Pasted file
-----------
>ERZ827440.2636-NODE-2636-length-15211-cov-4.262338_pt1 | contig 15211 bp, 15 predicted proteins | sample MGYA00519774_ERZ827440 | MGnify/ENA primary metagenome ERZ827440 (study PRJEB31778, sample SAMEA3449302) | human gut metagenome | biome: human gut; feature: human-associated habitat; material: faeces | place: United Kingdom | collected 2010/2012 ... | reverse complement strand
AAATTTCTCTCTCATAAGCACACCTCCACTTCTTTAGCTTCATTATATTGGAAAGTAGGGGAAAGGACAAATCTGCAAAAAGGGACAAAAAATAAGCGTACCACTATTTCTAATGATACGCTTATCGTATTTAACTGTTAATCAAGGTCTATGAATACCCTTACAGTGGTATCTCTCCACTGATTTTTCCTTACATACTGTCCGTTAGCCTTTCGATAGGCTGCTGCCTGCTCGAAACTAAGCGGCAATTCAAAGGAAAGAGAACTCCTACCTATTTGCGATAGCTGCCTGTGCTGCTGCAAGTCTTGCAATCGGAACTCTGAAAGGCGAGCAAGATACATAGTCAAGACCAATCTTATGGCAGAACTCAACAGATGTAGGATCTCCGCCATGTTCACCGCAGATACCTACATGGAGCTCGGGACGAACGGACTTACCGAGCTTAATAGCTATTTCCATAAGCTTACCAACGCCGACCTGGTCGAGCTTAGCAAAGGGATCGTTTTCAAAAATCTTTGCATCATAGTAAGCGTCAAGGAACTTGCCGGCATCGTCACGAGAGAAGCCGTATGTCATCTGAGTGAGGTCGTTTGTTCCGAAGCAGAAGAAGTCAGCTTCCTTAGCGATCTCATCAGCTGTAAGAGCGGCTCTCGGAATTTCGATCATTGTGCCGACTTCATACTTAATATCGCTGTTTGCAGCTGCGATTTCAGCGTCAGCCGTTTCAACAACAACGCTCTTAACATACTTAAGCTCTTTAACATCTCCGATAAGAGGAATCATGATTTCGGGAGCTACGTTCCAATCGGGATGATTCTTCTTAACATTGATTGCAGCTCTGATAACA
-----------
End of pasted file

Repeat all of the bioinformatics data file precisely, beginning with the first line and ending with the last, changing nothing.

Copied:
>ERZ827440.2636-NODE-2636-length-15211-cov-4.262338_pt1 | contig 15211 bp, 15 predicted proteins | sample MGYA00519774_ERZ827440 | MGnify/ENA primary metagenome ERZ827440 (study PRJEB31778, sample SAMEA3449302) | human gut metagenome | biome: human gut; feature: human-associated habitat; material: faeces | place: United Kingdom | collected 2010/2012 ... | reverse complement strand
AAATTTCTCTCTCATAAGCACACCTCCACTTCTTTAGCTTCATTATATTGGAAAGTAGGGGAAAGGACAAATCTGCAAAAAGGGACAAAAAATAAGCGTACCACTATTTCTAATGATACGCTTATCGTATTTAACTGTTAATCAAGGTCTATGAATACCCTTACAGTGGTATCTCTCCACTGATTTTTCCTTACATACTGTCCGTTAGCCTTTCGATAGGCTGCTGCCTGCTCGAAACTAAGCGGCAATTCAAAGGAAAGAGAACTCCTACCTATTTGCGATAGCTGCCTGTGCTGCTGCAAGTCTTGCAATCGGAACTCTGAAAGGCGAGCAAGATACATAGTCAAGACCAATCTTATGGCAGAACTCAACAGATGTAGGATCTCCGCCATGTTCACCGCAGATACCTACATGGAGCTCGGGACGAACGGACTTACCGAGCTTAATAGCTATTTCCATAAGCTTACCAACGCCGACCTGGTCGAGCTTAGCAAAGGGATCGTTTTCAAAAATCTTTGCATCATAGTAAGCGTCAAGGAACTTGCCGGCATCGTCACGAGAGAAGCCGTATGTCATCTGAGTGAGGTCGTTTGTTCCGAAGCAGAAGAAGTCAGCTTCCTTAGCGATCTCATCAGCTGTAAGAGCGGCTCTCGGAATTTCGATCATTGTGCCGACTTCATACTTAATATCGCTGTTTGCAGCTGCGATTTCAGCGTCAGCCGTTTCAACAACAACGCTCTTAACATACTTAAGCTCTTTAACATCTCCGATAAGAGGAATCATGATTTCGGGAGCTACGTTCCAATCGGGATGATTCTTCTTAACATTGATTGCAGCTCTGATAACA